However, there are also hybrid models as well as other examples of ‘[something] as a Service.’ If these models meet the definition of “cloud computing service,” then NIS also applies to them. The key is whether the service “enables access to a scalable and elastic pool of shareable computing resources.”

As detailed in NIST SP 500-292 on Cloud Computing Reference Architecture, the following entities may, depending on the circumstances, enable access to these resources and can be subject to NIS Directive:

  • Cloud provider – an entity responsible for making a service available to cloud customers because they build and manage cloud infrastructure.
  • Cloud broker – an entity that manages the use, performance and delivery of cloud services, negotiating relationships between cloud providers and cloud customers.

Online Market Places

Article 4(17) of the NIS Directive defines online marketplaces as services that “allow consumers and traders to conclude online sales or service contracts with traders and is the final destination for the conclusion of those contracts.”

Recital 15 further clarifies that the online marketplace does not cover online services that either serve “only as an intermediary” or “compare the price of particular products or services from different traders” and then redirect the user to the original vendor as Skyscanner does, for example.

The European Commission further clarified that computing services provided by the online marketplace may include processing of transactions, aggregations of data or profiling of users. Application stores, which operate as online stores to digitally distribute applications or software programs from third parties, are also a type of online marketplace. For example, a provider such as eBay can be regarded as an online marketplace, as it allows others to set up shops on its platform in order to make their products and services available online to consumers or businesses.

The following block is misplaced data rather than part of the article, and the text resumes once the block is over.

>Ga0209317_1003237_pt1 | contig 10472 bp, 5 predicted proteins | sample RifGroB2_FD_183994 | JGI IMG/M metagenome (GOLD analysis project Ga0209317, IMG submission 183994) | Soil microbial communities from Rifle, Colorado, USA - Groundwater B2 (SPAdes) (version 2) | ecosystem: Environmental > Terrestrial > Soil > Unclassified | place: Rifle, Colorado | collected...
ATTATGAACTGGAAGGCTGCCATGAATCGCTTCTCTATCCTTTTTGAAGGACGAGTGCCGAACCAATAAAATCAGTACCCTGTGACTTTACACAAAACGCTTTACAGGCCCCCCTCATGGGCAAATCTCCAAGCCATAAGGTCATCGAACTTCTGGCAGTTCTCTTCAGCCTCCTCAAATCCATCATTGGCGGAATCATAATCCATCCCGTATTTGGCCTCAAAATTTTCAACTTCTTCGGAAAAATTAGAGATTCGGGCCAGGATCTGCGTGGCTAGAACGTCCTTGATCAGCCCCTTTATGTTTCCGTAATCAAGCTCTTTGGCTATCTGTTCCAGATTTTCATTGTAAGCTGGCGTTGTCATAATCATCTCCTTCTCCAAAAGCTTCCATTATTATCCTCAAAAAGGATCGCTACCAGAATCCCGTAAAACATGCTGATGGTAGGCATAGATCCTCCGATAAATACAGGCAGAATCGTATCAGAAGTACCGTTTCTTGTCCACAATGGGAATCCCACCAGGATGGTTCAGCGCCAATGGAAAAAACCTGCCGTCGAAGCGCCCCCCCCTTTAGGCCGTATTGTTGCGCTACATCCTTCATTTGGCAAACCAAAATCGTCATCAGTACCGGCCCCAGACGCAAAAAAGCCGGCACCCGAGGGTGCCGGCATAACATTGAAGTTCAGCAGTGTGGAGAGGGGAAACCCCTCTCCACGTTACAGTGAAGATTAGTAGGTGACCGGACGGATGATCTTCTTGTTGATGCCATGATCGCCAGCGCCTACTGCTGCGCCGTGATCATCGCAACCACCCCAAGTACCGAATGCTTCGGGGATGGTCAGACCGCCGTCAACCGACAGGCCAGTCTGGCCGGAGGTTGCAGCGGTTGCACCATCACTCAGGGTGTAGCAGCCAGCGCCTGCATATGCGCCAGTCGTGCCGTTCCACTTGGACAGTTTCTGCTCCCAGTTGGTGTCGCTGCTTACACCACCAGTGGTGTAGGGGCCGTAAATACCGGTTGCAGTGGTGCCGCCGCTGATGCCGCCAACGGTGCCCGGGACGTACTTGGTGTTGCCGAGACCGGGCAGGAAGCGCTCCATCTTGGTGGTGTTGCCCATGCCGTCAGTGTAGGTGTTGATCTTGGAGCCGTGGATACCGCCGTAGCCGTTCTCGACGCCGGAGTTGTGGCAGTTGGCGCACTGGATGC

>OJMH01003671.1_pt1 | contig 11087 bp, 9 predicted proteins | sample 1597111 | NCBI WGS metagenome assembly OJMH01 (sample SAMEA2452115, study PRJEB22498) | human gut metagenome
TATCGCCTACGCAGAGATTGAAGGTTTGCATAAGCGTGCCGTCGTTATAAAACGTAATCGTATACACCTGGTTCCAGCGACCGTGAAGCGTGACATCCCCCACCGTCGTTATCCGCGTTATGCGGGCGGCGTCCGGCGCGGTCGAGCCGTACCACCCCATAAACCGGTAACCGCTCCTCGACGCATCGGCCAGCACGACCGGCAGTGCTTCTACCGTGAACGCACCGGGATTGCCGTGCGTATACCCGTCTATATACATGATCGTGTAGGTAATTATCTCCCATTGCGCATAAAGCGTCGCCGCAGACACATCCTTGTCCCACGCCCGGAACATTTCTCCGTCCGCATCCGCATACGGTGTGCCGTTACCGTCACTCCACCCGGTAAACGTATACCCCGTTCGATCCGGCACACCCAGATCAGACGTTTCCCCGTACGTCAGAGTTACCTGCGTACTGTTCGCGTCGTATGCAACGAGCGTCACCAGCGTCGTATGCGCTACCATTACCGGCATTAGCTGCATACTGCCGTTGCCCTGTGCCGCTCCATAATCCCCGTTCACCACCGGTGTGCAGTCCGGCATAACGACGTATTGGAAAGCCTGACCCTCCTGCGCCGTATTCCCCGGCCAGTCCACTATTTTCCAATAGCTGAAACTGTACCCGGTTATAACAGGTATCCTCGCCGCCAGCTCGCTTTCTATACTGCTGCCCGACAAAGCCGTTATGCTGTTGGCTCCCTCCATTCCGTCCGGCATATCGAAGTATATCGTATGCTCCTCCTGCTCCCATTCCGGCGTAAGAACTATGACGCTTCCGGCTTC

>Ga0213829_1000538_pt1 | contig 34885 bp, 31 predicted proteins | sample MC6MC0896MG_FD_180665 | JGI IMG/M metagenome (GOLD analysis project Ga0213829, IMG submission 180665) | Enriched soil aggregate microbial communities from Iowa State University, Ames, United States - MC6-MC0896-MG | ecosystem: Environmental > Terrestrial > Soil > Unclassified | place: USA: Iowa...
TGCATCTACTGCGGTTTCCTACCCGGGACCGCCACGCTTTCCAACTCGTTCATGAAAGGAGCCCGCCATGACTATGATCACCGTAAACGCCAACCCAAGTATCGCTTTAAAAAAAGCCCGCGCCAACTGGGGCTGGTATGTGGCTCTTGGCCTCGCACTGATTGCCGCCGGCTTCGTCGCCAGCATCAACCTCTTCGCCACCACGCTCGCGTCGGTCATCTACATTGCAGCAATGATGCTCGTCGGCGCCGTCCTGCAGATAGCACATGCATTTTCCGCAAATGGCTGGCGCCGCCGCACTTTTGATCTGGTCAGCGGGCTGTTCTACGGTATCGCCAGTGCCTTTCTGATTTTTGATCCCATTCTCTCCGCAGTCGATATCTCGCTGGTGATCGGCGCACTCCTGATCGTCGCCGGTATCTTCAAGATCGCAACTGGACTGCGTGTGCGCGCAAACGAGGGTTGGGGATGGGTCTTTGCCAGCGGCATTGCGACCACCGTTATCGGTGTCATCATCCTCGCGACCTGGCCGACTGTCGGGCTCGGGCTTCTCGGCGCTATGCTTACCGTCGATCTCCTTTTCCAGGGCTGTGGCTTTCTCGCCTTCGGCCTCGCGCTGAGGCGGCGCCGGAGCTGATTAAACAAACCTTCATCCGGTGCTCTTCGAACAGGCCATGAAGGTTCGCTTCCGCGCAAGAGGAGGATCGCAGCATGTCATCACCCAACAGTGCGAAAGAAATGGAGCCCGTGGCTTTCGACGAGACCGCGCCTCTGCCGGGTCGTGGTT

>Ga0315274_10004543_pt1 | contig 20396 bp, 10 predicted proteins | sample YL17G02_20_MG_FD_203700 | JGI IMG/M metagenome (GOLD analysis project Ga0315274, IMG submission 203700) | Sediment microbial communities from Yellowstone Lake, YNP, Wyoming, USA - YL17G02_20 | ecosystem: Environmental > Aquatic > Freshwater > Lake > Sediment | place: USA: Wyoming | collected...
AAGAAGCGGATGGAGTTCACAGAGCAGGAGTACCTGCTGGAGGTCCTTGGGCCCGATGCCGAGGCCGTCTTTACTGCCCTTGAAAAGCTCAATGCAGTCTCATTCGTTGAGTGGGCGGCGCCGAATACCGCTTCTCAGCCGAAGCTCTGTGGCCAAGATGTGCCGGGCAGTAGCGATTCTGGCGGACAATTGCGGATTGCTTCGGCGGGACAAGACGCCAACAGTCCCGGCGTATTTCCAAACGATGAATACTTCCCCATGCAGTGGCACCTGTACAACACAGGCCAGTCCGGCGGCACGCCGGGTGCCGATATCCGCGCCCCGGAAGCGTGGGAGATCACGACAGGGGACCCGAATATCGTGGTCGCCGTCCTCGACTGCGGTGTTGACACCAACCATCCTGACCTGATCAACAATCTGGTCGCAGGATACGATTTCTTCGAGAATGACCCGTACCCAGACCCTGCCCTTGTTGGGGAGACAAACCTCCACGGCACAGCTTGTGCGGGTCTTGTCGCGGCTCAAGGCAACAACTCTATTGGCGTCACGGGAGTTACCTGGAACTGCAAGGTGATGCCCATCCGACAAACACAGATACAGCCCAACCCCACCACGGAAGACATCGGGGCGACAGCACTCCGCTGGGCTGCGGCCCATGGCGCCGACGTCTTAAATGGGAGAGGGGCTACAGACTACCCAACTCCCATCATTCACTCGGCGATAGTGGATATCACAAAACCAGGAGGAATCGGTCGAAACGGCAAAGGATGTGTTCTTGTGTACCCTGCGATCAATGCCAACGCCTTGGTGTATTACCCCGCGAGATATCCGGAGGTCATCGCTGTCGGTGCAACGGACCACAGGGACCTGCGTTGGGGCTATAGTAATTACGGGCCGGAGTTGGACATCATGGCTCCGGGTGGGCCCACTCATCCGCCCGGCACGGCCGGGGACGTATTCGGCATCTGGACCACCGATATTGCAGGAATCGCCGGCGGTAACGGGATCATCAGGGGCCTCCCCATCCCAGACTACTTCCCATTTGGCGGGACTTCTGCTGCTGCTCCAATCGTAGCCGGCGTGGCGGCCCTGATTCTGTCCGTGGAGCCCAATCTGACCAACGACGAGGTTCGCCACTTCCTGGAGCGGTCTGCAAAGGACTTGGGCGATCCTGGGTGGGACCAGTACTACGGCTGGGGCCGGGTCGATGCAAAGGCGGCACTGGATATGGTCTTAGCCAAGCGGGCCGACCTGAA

Online Search Engines

Article 4(18) of the NIS Directive defines an online search engine as a digital service that allows users to perform searches on the basis of a query on any subject and returns links in which information related to the requested content can be found. Recital 16 clarifies that “search functions that are limited to the content of a specific website, irrespective of whether the search function is provided by an external search engine,” are not subject to the provisions of the Directive.

DSPs Security Responsibilities

Article 16(1) of the NIS Directive declares that Member States shall ensure that DSPs identify as well as take appropriate and proportionate security measures to manage the risks posed to the integrity, availability and confidentiality of the services they offer within the Union. These measures should consider the following elements:

  • The security of systems and facilities
  • Incident handling
  • Business continuity management
  • Monitoring, auditing and testing
  • Compliance with international standards.

In addition, Article 16(2) states that Member States shall ensure that DSPs take measures to prevent and minimize the impact of security affecting the provision of services within the Union while ensuring the continuity of those services.